Associate Candidate Kelly Litt, Dominican Sisters of Peace, justice promoter wrote this piece for the NACAR newsletter.
“You have to understand, that no one puts their children in a boat unless the water is safer than the land.” -Somali-British poet Warsan Shire
While a student at Ohio Dominican University, I was inspired by the Dominican charism
to preach truth. That inspiration led me to participate in a year of service as a Dominican Volunteer with the Dominican Leadership Conference NGO to the United Nations. One
of my focus areas at the United Nations was the issue of migration. I learned about the impossible decision
individuals made to leave their home, their livelihood, their family, and travel incredible distances while risking being kidnapped, robbed, cheated, stranded, or even traf cked.
Migration has always been an issue that evokes a great deal of emotion within me especially in our current global context where immigrants and refugees are faced with such dire situations that they have no other option but to take dangerous journeys in the hopes of nding a better life. I can’t imagine attempting to make a 1,500 mile journey riding on top of a train, walking 389 miles in the desert, or attempting to survive a three-day-long trip across the Mediterranean Sea in a rubber boat crowded with hundreds of others.
And yet, individuals take these journeys daily. It is incredible, and terrifying, to see how large the issue of migration is and how seemingly interconnected it is to every other justice issue. War, violence, poverty, political instability or repression, lack of access to food, water, and healthcare, discrimination, religious persecution, human rights violations, and climate change are all factors that push, and even force individuals to leave their sense of familiarity and comfort behind to try to make a new home.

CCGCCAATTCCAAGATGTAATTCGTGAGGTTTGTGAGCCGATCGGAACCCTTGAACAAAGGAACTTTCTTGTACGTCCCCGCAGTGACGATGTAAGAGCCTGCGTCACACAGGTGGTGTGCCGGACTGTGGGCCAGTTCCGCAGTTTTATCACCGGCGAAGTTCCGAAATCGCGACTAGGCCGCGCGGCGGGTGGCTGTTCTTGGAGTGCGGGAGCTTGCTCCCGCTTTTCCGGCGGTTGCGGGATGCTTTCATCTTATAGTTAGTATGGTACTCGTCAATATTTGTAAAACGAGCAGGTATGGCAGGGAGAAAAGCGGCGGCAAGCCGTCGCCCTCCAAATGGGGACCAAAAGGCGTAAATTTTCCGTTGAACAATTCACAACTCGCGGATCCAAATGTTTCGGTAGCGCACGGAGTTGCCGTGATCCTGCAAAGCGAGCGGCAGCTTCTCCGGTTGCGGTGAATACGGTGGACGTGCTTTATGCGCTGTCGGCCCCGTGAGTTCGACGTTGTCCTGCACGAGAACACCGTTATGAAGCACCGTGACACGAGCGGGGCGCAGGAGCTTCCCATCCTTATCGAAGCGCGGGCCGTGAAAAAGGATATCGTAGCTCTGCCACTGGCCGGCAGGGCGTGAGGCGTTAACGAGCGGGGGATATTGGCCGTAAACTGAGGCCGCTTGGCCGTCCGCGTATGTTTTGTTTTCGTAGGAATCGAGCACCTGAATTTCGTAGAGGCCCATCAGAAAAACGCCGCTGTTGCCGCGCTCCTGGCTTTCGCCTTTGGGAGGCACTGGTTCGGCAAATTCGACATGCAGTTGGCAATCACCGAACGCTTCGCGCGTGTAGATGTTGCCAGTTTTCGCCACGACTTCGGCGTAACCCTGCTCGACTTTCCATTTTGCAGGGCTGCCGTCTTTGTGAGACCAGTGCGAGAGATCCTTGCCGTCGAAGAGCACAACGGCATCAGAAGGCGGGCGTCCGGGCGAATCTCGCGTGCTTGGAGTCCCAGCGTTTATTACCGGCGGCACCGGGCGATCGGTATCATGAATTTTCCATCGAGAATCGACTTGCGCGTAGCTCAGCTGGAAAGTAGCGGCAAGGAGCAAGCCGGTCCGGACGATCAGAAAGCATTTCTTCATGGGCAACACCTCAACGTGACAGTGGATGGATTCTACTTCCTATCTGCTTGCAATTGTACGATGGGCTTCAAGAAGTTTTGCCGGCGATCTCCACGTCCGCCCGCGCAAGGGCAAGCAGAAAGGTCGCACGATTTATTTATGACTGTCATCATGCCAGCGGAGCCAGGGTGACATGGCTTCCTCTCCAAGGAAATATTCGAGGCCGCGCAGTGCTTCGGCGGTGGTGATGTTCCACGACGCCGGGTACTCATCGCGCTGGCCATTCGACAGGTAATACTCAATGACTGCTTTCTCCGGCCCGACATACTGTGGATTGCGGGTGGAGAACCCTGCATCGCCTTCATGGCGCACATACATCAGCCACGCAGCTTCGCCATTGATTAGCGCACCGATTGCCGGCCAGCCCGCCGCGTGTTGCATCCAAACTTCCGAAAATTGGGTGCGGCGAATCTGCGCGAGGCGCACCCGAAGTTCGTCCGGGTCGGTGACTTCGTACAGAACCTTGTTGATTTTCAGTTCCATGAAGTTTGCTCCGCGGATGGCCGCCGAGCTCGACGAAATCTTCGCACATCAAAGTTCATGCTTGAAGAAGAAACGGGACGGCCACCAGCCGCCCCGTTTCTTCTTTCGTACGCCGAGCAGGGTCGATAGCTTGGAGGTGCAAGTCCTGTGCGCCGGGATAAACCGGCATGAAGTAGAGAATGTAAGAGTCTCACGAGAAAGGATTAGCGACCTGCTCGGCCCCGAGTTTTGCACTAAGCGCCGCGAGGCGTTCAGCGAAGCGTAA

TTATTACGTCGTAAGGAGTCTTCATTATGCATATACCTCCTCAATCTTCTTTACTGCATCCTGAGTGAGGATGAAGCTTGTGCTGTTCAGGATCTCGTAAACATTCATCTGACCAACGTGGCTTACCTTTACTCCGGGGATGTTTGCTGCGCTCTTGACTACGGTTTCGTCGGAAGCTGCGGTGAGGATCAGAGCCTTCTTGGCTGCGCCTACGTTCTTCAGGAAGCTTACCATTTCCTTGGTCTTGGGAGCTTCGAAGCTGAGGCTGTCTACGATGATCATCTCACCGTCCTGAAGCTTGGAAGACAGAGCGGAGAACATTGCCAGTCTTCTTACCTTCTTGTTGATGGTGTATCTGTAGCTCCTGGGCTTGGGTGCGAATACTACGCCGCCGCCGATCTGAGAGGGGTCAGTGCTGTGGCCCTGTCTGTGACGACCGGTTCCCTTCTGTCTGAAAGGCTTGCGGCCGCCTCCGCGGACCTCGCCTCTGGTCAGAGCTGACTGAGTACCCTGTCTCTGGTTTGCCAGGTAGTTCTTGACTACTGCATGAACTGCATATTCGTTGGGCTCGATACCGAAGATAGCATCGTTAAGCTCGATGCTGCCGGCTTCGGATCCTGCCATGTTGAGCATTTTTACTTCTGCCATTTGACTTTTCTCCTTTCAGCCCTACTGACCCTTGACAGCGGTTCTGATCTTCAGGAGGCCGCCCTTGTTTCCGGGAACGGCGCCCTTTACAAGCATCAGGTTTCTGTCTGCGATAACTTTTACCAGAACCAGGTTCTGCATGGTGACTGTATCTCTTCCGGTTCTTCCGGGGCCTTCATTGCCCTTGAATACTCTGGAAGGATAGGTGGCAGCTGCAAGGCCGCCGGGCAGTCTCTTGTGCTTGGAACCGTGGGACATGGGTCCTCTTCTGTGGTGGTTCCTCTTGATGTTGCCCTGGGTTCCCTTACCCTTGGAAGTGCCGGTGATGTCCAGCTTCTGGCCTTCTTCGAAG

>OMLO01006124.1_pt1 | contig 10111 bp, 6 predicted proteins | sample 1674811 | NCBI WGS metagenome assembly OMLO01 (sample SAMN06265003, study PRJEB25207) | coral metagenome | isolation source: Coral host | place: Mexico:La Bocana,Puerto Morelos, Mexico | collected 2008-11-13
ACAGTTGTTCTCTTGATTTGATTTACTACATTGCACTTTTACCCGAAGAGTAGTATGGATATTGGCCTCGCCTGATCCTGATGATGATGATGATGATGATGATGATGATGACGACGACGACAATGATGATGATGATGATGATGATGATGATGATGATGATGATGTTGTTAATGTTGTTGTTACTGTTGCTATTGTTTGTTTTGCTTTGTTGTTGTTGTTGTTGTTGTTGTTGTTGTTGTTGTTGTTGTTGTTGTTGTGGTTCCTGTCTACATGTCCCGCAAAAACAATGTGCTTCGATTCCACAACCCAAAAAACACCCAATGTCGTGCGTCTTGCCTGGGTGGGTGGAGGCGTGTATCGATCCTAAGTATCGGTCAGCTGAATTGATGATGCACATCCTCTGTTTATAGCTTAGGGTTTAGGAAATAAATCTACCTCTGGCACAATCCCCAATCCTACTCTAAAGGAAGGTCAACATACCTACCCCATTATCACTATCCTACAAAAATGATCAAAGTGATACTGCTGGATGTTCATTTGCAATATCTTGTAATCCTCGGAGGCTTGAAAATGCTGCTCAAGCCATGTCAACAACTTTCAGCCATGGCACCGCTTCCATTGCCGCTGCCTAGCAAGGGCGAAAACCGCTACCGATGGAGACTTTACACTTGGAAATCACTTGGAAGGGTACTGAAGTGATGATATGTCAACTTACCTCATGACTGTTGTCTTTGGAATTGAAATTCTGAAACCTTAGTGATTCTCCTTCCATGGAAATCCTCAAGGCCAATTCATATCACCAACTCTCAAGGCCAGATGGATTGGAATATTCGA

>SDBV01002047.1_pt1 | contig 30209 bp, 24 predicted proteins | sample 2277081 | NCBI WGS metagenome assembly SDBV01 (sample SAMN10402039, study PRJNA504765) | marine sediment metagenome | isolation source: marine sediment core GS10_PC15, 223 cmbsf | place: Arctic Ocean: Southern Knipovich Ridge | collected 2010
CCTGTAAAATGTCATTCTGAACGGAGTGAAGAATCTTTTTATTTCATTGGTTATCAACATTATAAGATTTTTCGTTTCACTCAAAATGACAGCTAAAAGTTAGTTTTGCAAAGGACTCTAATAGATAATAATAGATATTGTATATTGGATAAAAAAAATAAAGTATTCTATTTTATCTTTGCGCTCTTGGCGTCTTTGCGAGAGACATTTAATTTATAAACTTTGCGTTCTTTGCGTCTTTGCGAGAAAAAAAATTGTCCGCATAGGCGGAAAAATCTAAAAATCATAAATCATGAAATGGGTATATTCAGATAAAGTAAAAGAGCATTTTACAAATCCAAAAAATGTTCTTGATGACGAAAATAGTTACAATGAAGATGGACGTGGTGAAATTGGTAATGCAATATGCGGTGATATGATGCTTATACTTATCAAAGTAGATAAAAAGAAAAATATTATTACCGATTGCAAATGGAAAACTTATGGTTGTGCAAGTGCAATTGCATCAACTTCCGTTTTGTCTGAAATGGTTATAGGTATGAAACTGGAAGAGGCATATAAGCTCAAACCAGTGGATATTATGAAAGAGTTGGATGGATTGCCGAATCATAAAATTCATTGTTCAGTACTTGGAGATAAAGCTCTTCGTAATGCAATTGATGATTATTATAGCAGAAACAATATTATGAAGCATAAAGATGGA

In a sense, we are all migrants: life is a constant spiritual, emotional, and physical journey. The acts of moving and searching ll our lifelong journey. I am reminded of St. Dominic who often traveled far in order to reach the people and to share the Gospel. Dominicans, as itinerant preachers, understand that they will go where they are called to serve God and to serve others, just as migrants understand that they will sacri ce everything to provide a better future for their families. As the justice promoter for the Dominican Sisters of Peace, I now have the privilege to work with countless sisters, associates, and community members who are making great strides forward on various justice issues. I nd my passion and my hope for our future through collaboration with these groups and from witnessing their endless work and determination to help individuals in our communities and x unjust structures in our society.
In that solidarity, the Dominican order has spoken to my heart. In that loving understanding of preaching truth and living peace, I have been drawn to the Dominican Sisters of Peace. As an associate candidate, I see truth, value, and hope in this group of itinerant preachers who will go to great lengths to serve God, our communities, and our world.